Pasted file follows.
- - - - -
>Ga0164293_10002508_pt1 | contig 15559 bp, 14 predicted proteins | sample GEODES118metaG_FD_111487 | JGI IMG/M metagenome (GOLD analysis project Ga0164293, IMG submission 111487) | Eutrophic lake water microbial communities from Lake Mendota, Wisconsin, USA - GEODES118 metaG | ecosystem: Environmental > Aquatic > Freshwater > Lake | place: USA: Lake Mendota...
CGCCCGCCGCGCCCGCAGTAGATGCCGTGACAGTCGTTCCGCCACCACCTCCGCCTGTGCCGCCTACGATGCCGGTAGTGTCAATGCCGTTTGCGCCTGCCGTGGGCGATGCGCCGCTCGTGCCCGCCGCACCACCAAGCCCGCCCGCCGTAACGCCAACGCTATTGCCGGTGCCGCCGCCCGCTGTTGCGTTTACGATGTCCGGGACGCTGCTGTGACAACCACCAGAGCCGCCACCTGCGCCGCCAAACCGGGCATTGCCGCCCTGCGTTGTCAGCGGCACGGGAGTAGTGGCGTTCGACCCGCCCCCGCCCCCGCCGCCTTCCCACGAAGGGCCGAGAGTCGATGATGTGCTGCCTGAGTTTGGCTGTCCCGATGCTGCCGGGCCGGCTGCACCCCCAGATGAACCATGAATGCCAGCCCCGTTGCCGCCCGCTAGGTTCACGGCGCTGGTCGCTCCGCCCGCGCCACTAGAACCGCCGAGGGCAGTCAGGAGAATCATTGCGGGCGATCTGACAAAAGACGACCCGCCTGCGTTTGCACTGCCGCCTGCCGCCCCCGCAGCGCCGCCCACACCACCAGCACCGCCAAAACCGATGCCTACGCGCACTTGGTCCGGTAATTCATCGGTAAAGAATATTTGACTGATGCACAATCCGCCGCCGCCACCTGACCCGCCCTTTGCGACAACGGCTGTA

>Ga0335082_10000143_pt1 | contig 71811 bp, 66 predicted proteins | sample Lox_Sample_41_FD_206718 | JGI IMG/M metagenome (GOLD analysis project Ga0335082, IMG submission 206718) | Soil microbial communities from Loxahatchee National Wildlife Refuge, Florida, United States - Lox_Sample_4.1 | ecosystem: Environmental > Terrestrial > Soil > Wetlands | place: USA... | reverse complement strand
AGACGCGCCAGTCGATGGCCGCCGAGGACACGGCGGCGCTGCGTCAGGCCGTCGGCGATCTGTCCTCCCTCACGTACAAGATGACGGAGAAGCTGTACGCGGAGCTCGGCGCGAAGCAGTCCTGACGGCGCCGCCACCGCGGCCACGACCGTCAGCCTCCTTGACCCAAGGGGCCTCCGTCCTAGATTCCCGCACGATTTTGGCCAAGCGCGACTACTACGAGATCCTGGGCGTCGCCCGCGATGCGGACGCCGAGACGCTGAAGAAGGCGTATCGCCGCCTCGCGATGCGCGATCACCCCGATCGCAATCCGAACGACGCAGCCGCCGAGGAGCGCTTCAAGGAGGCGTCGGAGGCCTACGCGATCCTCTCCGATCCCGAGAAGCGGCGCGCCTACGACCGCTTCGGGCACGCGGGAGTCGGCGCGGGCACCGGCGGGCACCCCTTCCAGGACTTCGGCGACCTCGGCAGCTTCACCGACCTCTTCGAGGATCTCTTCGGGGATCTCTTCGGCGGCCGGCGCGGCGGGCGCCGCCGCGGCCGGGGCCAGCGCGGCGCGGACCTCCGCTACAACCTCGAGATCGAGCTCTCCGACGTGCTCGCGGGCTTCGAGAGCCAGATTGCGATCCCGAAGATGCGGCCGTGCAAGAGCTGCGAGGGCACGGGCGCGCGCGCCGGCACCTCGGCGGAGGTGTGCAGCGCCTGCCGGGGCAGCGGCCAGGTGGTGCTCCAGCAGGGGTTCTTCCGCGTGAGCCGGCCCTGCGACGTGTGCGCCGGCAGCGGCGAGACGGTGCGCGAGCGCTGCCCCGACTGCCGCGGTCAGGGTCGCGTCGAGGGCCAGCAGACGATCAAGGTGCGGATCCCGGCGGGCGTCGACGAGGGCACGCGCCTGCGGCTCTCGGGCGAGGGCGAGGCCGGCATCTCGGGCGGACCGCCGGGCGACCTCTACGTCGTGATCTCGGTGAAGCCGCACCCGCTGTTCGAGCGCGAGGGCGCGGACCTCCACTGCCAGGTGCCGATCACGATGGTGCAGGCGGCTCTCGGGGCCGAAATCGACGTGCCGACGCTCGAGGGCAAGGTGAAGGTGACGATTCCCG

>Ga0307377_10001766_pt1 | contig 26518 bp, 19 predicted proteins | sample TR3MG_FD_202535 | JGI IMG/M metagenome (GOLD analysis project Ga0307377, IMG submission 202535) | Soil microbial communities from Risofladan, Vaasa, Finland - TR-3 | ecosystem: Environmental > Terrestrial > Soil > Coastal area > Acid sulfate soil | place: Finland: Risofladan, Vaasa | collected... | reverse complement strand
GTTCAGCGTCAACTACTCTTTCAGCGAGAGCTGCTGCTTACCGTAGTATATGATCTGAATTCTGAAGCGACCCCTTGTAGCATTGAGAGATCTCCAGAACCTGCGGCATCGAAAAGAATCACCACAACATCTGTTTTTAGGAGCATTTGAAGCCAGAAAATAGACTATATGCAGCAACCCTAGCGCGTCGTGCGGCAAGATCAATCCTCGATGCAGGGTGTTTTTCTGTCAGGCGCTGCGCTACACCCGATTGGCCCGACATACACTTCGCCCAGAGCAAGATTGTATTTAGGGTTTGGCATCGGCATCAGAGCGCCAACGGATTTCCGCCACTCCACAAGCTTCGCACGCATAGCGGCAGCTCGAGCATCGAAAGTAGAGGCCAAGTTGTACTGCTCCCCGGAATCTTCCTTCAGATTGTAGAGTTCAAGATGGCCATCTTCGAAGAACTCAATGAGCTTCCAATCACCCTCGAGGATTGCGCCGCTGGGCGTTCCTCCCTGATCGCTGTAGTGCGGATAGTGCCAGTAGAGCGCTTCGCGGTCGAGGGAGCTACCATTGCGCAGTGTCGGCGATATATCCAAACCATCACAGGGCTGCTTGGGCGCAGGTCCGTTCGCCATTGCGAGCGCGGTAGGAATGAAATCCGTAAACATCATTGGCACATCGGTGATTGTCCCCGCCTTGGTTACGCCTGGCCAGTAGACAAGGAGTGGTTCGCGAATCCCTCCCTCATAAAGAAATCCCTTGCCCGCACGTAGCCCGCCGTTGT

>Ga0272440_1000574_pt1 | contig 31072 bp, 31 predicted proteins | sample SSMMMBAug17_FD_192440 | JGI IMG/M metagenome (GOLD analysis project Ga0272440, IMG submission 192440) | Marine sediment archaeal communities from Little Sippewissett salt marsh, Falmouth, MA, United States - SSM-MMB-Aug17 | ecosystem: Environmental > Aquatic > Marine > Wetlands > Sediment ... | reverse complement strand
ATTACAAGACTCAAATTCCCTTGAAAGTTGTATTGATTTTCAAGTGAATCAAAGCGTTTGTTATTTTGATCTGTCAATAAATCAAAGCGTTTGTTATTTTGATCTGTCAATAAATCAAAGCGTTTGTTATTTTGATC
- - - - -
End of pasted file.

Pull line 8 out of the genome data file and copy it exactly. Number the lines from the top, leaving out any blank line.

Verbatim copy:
ATTACAAGACTCAAATTCCCTTGAAAGTTGTATTGATTTTCAAGTGAATCAAAGCGTTTGTTATTTTGATCTGTCAATAAATCAAAGCGTTTGTTATTTTGATCTGTCAATAAATCAAAGCGTTTGTTATTTTGATC